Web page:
Dry January Could Be a Major Boost to Your Gut Health—An Expert Explains

After a few weeks of holiday parties and even more holiday cookies, the inevitable happens: we double down on our leafy greens and commit to ditching alcohol through the month of January. And while that’s all well and good, without a real understanding as to why we’re making these behavioral shifts (beyond joining the Dry January fervor), it’s not likely to amount to any lasting, positive change. It’s a truth we now know well about making resolutions in the new year—without setting clear intentions first, we’re likely to get lost along the way. That’s why, when I learned about the connection between alcohol and gut health, I knew it would be a boost to helping my booze-free resolutions stick.

Among all the buzzy wellness words, there’s perhaps nothing that’s caught the health-inclined conscious more than gut health. It affects everything from our skin to immunity to our digestion. And while what you eat, the supplements you take, and your ability to manage stress can impact your gut health, more and more, we’re learning that our drinking habits play a key role as well.

Featured image by Christie Graham.

Woman drinking green smoothie.
Image by Teal Thomsen

Alcohol and Gut Health: The Surprising Connection

To better understand the connection between alcohol and gut health, I got in touch with Daina Trout, MS MPH. Daina is the Chief Mission Officer and co-founder of Health-Ade Kombucha (a favorite among all of us here at Camille Styles). She’s spoken and written extensively about alcohol and its impact on your gut. Ahead, learn how much alcohol is okay to drink, the toll alcohol can take on your immunity, and strategies for counteracting alcohol consumption to keep your gut healthy.

Daina Trout

Daina Trout, MS MPH is the Chief Mission Officer and co-founder of Health-Ade Kombucha. She received her Bachelor of Science from Georgetown University and went on to earn her Master’s degrees in Nutrition and Public Health from Tufts University. In 2019, Daina was included on Inc’s Female Founder 100 list and was also named BevNet’s Person Of The Year. In 2020, Daina was highlighted on Entrepreneur’s 100
Powerful Women list, and was a featured guest on NPR’s How I Built This.

Woman drinking tea.
Image by Belathée Photography

Is there any amount of drinking that’s okay?

Studies show that after just two to three days in a row of more than two drinks, on average, a meaningful negative change in the gut takes place. There is a significant increase in pathogenic bacteria and bacteria that produce inflammation and a significant decrease in bacteria that fight infection and inflammation. There is also a reduction in overall abundance of microbes, an increase in gut permeability, and an interruption of your circadian proteins.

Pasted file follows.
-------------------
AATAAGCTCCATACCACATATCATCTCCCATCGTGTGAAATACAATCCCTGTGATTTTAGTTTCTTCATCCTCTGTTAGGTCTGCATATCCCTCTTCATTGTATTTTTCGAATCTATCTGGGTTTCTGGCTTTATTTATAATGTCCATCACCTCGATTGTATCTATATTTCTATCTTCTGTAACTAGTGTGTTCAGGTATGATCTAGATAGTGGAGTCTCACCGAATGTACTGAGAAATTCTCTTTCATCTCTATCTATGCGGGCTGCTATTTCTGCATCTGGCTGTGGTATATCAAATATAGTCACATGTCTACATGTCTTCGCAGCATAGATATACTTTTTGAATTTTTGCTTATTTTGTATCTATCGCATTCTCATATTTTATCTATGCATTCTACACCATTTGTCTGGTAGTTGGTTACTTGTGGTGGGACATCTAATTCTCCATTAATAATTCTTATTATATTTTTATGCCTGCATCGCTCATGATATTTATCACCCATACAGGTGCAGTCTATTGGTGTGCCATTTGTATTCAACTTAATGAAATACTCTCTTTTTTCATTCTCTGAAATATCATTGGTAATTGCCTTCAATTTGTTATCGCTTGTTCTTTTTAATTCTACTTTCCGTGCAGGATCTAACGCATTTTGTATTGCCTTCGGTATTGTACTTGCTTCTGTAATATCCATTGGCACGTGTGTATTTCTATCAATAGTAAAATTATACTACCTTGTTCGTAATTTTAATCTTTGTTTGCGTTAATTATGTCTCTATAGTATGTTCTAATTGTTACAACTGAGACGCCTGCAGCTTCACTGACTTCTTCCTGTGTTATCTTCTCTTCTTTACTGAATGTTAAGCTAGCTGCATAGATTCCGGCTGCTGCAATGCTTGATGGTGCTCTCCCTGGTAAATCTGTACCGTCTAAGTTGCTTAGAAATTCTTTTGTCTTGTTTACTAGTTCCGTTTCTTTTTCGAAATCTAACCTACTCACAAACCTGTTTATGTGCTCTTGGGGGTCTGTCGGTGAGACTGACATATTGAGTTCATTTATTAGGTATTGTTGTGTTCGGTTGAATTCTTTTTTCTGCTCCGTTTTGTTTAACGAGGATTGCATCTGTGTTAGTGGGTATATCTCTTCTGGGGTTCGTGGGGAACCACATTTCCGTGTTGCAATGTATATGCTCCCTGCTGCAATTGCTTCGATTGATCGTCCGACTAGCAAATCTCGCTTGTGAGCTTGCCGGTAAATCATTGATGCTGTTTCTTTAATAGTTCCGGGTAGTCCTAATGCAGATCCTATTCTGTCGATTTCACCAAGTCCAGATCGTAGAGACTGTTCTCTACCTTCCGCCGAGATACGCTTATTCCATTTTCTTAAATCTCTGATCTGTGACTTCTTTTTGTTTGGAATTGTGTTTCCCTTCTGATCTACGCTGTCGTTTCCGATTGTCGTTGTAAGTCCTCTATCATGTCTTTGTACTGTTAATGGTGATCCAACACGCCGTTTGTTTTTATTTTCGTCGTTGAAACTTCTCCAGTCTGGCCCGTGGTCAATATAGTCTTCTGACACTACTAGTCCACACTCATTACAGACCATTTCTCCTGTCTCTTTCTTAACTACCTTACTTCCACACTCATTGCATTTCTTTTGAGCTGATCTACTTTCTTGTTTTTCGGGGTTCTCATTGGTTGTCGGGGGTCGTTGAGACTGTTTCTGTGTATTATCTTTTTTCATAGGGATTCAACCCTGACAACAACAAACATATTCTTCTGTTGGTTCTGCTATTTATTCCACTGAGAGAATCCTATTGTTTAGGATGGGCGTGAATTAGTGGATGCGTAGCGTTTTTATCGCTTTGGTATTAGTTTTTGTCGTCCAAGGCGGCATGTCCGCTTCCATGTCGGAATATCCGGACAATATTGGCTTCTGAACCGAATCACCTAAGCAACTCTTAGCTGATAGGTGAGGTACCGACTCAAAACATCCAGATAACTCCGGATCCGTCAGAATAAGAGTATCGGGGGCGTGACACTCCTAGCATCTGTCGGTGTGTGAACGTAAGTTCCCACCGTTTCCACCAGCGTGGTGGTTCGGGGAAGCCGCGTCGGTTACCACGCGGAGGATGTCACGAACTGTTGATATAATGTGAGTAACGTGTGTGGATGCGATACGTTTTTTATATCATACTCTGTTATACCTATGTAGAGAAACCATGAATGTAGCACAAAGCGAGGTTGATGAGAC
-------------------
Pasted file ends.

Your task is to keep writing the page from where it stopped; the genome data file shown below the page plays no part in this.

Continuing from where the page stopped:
All these things can cause so many health issues. From increased likelihood of getting sick and digestive issues to messed up sleep and achy joints. It truly wreaks havoc when you cross the line of too much. 

While I really do enjoy alcohol, it is the thing probably most unhealthy to our microbiome when we have it in excess. 

On the other hand, research has found that when you consume two or less drinks no more than a couple times a week, alcohol isn’t as damaging to a healthy gut. That may be your sweet spot if you’re looking for one! The most important thing here is to listen to your body. All these studies are done on groups of people, so the outcomes are averages and may not be your number.

In general, drinking less will be better for all, but you may be more or less sensitive than the average, so that’s why we always say: follow your gut!

How effective is Dry January in terms of resetting the body?

The long-term benefits of taking a break from alcohol, like Dry January, haven’t been hugely studied. However, most would probably agree it wouldn’t be a bad idea, provided you don’t overcompensate with 10 drinks on February 1. What I find to be more effective long-term is mindful drinking—learning how to have a healthy relationship with alcohol where you can enjoy it but not have too much. 

Woman petting cat.

How does alcohol affect and even compromise our immunity?

Alcohol, immunity, and gut health are very connected. It is now understood that immunity is very much driven by our microbiome. We can have bacteria that cause our bodies to be worse at fighting infection and bacteria that can strengthen it. Alcohol, after excess exposure, quickly tips the scale to support a microbiome makeup that is weak at fighting infection. Alcohol also injures our intestinal walls, widening the space so all kinds of toxins can enter our bodies, causing problems where they land. This also compromises our immunity, and not just in the short term.